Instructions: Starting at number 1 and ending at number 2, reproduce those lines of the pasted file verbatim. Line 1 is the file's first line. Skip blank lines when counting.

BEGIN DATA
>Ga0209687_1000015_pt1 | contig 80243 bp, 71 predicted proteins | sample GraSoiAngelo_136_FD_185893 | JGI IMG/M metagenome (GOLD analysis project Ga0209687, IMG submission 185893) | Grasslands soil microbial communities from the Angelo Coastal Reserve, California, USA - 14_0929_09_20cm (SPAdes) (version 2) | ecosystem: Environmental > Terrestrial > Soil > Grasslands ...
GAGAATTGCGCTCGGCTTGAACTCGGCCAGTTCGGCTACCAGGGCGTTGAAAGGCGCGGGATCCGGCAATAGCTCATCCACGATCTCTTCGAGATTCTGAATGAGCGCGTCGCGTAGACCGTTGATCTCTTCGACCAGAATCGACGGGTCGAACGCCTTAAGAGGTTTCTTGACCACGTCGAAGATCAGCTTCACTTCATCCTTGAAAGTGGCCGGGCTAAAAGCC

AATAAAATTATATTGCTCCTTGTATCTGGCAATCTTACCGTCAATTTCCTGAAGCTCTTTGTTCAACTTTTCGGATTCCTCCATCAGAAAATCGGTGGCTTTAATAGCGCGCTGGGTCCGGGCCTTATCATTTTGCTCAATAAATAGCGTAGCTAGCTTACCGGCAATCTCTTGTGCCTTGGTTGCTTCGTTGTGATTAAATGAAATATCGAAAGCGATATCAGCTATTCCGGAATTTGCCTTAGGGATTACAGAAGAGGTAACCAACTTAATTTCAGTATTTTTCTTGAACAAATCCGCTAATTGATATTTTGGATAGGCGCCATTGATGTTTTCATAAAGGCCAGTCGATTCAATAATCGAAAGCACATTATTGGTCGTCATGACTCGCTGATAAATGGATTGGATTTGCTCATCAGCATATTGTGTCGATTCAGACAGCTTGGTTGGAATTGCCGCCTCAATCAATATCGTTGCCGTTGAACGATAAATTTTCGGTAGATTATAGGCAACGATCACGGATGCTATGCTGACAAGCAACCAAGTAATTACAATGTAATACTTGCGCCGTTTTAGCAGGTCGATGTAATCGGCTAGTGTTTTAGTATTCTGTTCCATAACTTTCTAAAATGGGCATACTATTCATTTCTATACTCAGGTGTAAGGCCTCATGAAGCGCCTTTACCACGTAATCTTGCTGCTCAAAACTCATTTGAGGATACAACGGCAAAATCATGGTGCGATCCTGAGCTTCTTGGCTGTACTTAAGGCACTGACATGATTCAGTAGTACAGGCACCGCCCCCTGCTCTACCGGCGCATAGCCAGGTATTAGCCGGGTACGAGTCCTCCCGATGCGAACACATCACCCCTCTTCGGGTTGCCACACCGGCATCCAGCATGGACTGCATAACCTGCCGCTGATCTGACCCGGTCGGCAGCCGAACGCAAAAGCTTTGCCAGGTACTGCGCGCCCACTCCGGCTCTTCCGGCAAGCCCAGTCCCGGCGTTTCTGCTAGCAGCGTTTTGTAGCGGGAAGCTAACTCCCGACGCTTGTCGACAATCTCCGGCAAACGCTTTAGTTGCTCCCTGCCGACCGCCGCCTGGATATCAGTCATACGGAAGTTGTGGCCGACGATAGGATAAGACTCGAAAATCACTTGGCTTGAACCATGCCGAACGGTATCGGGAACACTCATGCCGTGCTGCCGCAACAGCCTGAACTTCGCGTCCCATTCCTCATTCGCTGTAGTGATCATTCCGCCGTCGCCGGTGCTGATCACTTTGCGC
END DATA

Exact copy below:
>Ga0209687_1000015_pt1 | contig 80243 bp, 71 predicted proteins | sample GraSoiAngelo_136_FD_185893 | JGI IMG/M metagenome (GOLD analysis project Ga0209687, IMG submission 185893) | Grasslands soil microbial communities from the Angelo Coastal Reserve, California, USA - 14_0929_09_20cm (SPAdes) (version 2) | ecosystem: Environmental > Terrestrial > Soil > Grasslands ...
GAGAATTGCGCTCGGCTTGAACTCGGCCAGTTCGGCTACCAGGGCGTTGAAAGGCGCGGGATCCGGCAATAGCTCATCCACGATCTCTTCGAGATTCTGAATGAGCGCGTCGCGTAGACCGTTGATCTCTTCGACCAGAATCGACGGGTCGAACGCCTTAAGAGGTTTCTTGACCACGTCGAAGATCAGCTTCACTTCATCCTTGAAAGTGGCCGGGCTAAAAGCC